FORWARD OPERATING BASE SUPER FOB, Afghanistan (April 7, 2013) -- Under blue skies and white clouds, like those at home in a Norman Rockwell painting, the Soldiers of the engineer Tolai of 4th Kandak, 2nd Brigade, 203rd Afghan National Army marched in formation toward a symbol of their most recent success.

At the end of the road lay the entry control point of Paktika Province's "Super FOB," or forward operating base. It was once a poorly designed and poorly defended entryway into the heart of the 2nd Brigade's home base. The gate is now flanked by twin towers reminiscent of medieval fortifications, surrounded by earthen filled walls, and complete with a vehicle search lane, over-watched from two machine gun positions.

However, it is neither the thickness of the walls nor the imposing height of the towers that make this project significant. What is significant about this project is that not one ounce of dirt was moved by foreign hands, not a single foreign piece of equipment was used to construct it, and every piece of material used in its construction originated in the supply yards and motor pools of the 4th Kandak.

Just before lunch on a sunny spring day, several dozen visitors, mostly Afghan National Army, or ANA, personnel and their advisors, assembled at the gate of the Super FOB to witness its ceremonial opening, and to congratulate the engineer tolai assembled there, for a job well done.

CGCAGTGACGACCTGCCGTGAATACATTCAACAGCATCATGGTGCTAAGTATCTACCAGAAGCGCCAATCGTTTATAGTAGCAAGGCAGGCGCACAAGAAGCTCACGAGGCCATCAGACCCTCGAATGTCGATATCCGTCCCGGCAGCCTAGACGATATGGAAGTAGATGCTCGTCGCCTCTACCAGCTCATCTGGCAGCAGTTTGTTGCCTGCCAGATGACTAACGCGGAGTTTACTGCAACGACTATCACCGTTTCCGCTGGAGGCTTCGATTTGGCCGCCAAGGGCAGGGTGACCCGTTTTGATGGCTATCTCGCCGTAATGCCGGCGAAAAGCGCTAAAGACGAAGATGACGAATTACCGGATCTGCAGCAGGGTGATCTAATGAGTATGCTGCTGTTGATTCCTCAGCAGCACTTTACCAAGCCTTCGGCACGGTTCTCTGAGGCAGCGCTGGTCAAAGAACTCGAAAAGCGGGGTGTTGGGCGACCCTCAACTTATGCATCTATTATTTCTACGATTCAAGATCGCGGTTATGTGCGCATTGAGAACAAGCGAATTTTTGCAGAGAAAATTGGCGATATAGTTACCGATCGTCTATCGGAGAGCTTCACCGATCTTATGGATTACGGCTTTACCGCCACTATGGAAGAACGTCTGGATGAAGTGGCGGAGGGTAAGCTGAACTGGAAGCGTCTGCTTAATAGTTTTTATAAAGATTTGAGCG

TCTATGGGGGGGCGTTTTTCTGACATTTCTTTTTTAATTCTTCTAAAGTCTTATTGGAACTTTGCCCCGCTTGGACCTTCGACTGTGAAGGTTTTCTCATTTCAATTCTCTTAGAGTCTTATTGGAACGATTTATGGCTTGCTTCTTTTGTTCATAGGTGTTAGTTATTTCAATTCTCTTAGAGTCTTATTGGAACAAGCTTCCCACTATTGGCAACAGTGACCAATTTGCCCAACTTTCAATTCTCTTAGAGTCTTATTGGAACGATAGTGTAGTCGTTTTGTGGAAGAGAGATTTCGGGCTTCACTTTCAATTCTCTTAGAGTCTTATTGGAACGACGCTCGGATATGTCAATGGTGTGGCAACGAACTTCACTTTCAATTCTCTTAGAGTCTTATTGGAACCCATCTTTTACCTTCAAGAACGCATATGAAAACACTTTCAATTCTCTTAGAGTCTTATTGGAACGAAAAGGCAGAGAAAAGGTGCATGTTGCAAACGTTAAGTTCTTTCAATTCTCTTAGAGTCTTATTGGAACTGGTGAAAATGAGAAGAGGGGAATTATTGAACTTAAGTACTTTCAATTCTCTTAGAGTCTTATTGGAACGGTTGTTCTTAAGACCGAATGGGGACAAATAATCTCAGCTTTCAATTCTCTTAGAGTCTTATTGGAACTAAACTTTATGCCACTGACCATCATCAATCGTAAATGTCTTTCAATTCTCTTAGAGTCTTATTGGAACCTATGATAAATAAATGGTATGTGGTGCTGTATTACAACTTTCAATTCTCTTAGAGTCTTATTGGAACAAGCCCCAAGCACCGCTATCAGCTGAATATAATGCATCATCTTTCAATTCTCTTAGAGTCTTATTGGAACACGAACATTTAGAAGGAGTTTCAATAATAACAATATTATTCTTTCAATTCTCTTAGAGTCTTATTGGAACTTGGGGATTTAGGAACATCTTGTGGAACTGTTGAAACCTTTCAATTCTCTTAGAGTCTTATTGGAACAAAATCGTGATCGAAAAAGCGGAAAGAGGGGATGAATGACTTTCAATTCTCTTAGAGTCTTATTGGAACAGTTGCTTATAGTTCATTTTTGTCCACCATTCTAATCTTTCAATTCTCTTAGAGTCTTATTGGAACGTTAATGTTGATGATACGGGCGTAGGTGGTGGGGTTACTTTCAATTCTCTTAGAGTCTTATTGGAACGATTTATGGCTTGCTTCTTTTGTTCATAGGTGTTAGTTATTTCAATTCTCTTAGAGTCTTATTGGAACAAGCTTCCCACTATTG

"This was their project from start to finish," said Capt. Douglas Mize, advisor to the engineer tolai. "We provided technical advice and some help with the design but they did every bit of the work."

Afghan National Army Lt. Muhammed Eshaq, the acting commander of the engineer tolai and officer in charge for the project, received a certificate of achievement for his efforts. Proudly holding it above his head he shouted, "For Afghanistan!"

Discounting the commonly held belief that nothing happens while the commander is away, the entire project was completed in the absence of Eshaq's commander, ANA Capt. Anwar, currently attending school at another location.

"The old entrance was no good," Eshaq stated through an interpreter. "There were no walls and you couldn't see anything from the tower. This is secure."

The 4th Kandak commander, ANA Lt. Col. Muhammed Ayoub, congratulated Eshaq after cutting the ceremonial ribbon and letting the first vehicle through the gate.

"This was all done by Afghan hands," said Ayoub, "We are grateful for our advisors, but soon we will not need them."

An Embedded Training Team from Utah assigned to Engineer Task Force Prowler, followed the project closely from design to completion. It was used as the validation operation and the final assessment of the engineer tolai's capabilities.

"Simply put, we're done," said Staff Sgt. Travis Thomas, noncommissioned officer in charge of the ETT. "They're capable. They're ready. They don't need me anymore. And I'm happy to say that my team and I are going home in a few weeks."